2 species value species value species value [H].45 [H + ].44 [H ] [H 2 ] [H + 2 ] 3 18 [H + 3 ] [He].11 [He + ] [He 2+ ] [HeH + ] [D] [D + ] [HD] [HD + ] [H 2 D + ] [Li] [Li + ] 3.34 [Li ] [LiH] [LiH + ] Table 1: Relative chemical abundances at the redshift of hydrogen recombination z rec,h = 3, from Puy & Pfenniger [15] Equations of evolution The mathematical description of a lumpy Universe revolves around the dimensionless density perturbation, δ( r), which is obtained from the spatially varying baryons ρ b ( r) and dark matter ρ d ( r) mass density via δ b ( r) = ρ b( r) ρ b ρ b and δ d ( r) = ρ d( r) ρ d ρ d (1) where r is the comoving coordinate, ρ d and ρ b are respectively the average mass density of baryons and of dark matter. Below the index b is always relative to baryons, and d to dark matter. It is useful to expand the density contrast in Fourier series, in which the fluctuations δ b and δ d are treated as a superposition of plane waves δ b ( r) = k δ d ( r) = k δ b ( k)exp(i k r) δ d ( k)exp(i k r), (2) where the comoving wavenumber k is in h Mpc 1 units with h = H/H. The expansion is characterized by the Hubble parameter, H, which depends on the energetic component of the Universe, taken here as flat: H(t) = ȧ a = H Ωtot, where Ω tot = Ω r + Ω m + Ω Λ, (3) each component is coupled to the other by gravity. Since cold dark matter is affected only by gravity and is presumably collisionless, in the fluid limit we can ignore the velocity dispersion of the cold dark matter particles. There is no effective pressure term in the equation of evolution for dark matter. Moreover we can neglect in the linear approximation the influence of a peculiar velocity, which introduce second order transport terms. Thus from the linearized continuity equation in the Fourier modes, the dark matterbaryon fluid is governed by two secondorder differential equations (see Peebles [13]): d 2 δ b ( k) dt 2 + 2H(t) dδ b( k) = dt [ 4πG ρ b δ b ( k) + ρ d δ d ( ] k) c2 s a 2 k2 δ b ( k), (5) d 2 δ d ( k) dt 2 + 2H(t) dδ d( k) = [ dt ] 4πG ρ b δ b ( k) + ρ d δ d ( k), (6) where G is the gravitational constant, c s is the soundspeed at which baryonic disturbances propagate, expressed by the equation of state for a monoatomic ideal gas. The system of secondorder differential equations for the perturbations are coupled with the chemical and baryons evolution equations of temperature and of density, see Hui & Gnedin [14], Puy & Pfenniger [15]. and where a is the scale factor, and H, the Hubble constant, is the present value of the Hubble parameter. Ω r is the radiation and Ω m the matter density parameter, and Ω Λ the cosmological constant; they depend on the redshift z. The density fluctuation Fourier transform contains both an amplitude δ( k) and a phase φ k, with δ b ( k) = δ b ( k) exp(iφ b,k ) δ d ( k) = δ d ( k) exp(iφ d,k ). (4) The density perturbations are small, thus the evolution of density contrast can be obtained separately for each k through the linear perturbation theory. In a Universe made of nonbaryonic dark matter and baryons, we need to discuss both components together, since 2.2. Initial conditions We start our simulation well before the redshift of hydrogen recombination at z s = z rec,h = 3. We pull the initial abundances out of the SBBC, given by Puy & Pfenniger [15] (see Table 1). We consider a cold dark matter power spectrum P( k), see [13], such as: P(k) k, (7) where the proportionality constant is chosen to be a numerically convenient value of 6. Thus the initial perturbations, at z s, are defined by, for each of the baryons and dark matter: δ( k) t=ts = 6 k 1/2. (8)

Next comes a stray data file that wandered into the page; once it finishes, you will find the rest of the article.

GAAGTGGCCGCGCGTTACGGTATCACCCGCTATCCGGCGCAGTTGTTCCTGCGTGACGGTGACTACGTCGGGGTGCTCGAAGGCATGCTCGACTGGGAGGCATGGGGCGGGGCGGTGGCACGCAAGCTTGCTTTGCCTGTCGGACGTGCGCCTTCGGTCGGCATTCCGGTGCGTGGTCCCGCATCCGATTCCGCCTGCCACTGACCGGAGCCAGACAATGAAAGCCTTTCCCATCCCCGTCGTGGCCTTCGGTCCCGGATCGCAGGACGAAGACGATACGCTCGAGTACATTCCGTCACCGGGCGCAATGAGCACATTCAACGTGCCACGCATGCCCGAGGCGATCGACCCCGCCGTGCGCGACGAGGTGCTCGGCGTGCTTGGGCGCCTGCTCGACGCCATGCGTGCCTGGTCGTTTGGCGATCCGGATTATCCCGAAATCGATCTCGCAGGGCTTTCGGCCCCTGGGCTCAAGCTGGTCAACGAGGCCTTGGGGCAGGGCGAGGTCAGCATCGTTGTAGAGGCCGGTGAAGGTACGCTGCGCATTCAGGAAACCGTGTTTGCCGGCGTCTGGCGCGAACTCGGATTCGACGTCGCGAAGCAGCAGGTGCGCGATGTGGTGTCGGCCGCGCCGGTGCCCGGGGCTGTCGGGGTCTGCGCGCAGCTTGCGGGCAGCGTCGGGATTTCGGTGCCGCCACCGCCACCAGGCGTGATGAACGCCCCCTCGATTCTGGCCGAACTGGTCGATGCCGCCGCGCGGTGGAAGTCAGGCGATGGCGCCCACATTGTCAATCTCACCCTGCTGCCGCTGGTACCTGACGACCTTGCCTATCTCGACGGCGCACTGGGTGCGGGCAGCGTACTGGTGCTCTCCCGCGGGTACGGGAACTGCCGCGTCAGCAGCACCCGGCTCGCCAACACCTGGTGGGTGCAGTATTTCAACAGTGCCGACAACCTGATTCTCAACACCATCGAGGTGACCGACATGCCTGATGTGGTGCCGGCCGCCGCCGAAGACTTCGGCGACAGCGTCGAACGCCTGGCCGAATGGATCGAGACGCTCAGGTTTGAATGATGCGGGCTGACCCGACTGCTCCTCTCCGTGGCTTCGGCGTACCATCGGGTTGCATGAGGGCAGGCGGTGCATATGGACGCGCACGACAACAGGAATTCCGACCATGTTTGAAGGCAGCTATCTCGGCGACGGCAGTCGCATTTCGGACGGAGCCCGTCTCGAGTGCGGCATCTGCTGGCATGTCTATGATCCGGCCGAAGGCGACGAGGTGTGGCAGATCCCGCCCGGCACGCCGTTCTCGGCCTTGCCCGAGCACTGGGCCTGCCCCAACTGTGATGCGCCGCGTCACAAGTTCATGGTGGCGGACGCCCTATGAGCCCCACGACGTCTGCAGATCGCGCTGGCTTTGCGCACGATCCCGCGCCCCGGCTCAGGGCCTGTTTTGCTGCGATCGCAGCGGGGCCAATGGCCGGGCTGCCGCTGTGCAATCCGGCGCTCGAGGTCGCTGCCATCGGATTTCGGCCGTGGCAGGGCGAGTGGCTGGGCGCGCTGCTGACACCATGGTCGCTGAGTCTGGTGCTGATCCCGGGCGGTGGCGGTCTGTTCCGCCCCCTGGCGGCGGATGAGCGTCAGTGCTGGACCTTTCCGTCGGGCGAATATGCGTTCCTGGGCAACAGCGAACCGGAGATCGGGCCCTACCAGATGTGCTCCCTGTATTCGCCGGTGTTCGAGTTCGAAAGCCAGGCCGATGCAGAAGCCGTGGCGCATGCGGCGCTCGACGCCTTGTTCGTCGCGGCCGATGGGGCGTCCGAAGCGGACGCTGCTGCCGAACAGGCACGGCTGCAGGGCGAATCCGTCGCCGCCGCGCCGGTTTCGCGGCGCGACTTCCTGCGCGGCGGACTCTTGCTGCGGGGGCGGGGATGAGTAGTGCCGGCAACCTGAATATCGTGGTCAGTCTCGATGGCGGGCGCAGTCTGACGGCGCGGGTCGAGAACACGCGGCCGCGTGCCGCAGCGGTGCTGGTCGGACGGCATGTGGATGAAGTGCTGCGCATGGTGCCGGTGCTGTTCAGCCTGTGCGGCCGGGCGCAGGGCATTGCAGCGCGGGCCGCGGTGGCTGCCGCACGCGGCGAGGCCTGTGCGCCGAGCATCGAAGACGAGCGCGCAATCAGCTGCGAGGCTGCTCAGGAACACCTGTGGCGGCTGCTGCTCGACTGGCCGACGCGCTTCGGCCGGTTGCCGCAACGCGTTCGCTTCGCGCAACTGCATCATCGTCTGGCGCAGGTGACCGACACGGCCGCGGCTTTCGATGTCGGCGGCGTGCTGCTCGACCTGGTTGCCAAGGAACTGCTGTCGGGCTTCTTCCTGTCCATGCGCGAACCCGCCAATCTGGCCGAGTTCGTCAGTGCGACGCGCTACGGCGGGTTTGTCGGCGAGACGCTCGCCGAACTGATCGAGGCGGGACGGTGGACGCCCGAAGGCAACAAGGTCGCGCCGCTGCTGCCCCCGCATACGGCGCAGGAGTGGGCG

3 1 k=1 h Mpc 41 k= h Mpc 61 k=5 h Mpc 66 k=99 h Mpc (A) e61e (B) (C) (D) Figure 1: Evolution of the pure Fourier modes of the density fluctuations, as a function of redshift z for different comoving wavenumbers and elementary initial conditions. The black lines are the dark matter density fluctuations, the red lines are the baryons density fluctuations. Each column defines a particular scale (k = 1, k =, k = 5 and k = 99 h Mpc 1 ), each row is relative to a particular initial condition such as (A): δ b,s = 6 / k and δ d,s = δ b,s = δ d,s =, (B): δ b,s = 6 H/ k and δ b,s = δ d,s = δ d,s =, (C): δ d,s = 6 H/ k and δ b,s = δ b,s = δ d,s =, (D): δ d,s = 6 H/ k and δ b,s = δ b,s = δ b,s =. The initial time variation of the density perturbation reads δ( k) t=ts = 6 H(t s )k 1/2, (9) where H(z s ) is the Hubble parameter at z s. t = t s is the age of the Universe at redshift z s, defined by (in a flat Universe 1 ): t s = 1 H dx 1+z s x. () Ω r, x 4 + Ω m, x 3 + Ω Λ We suppose that the initial abundance fluctuations δ ξ vanish for all k: ξ, δ ξ t=ts = = [ξ] = [ξ] SBBC at z = z s, (11) where [ξ] is the relative abundance of the species ξ in the baryonic fluctuations Evolution of density perturbations The solutions for the baryons change from oscillatory to growing modes if k is larger or smaller than the critical 1 Ω r, is the present radiation parameter, Ω m, the present matter density parameter. Jeans wavenumber k J, where c 2 sk 2 J = 4πG ρ b. (12) Fig. (1) shows the evolution of density fluctuations (matter and dark matter) for different comoving wavenumbers k and different initial conditions. From k = 1h Mpc 1 to k = 5h Mpc 1, i.e., from large to medium scales, the evolution of baryons fluctuation are strongly coupled with the dark matter fluctuations. For scales k > h Mpc 1 the oscillations of baryonic fluctuations are important and are decoupled from the dark matter evolution. At the smallest scales, k = 99h Mpc 1, as expected the baryons fluctuate fast, since the pressure term in Eq.(6) is proportional to k 2. This pressure effect is, of course, absent for collisionless dark matter. 3. MOLECULAR FLUCTUATIONS We solve and analyze the full chemical equations for different Fourier modes and take the difference of the solutions for the abundances of H 2 and HD with the ones of the unperturbed SBBC case. Doing this way we preserve the full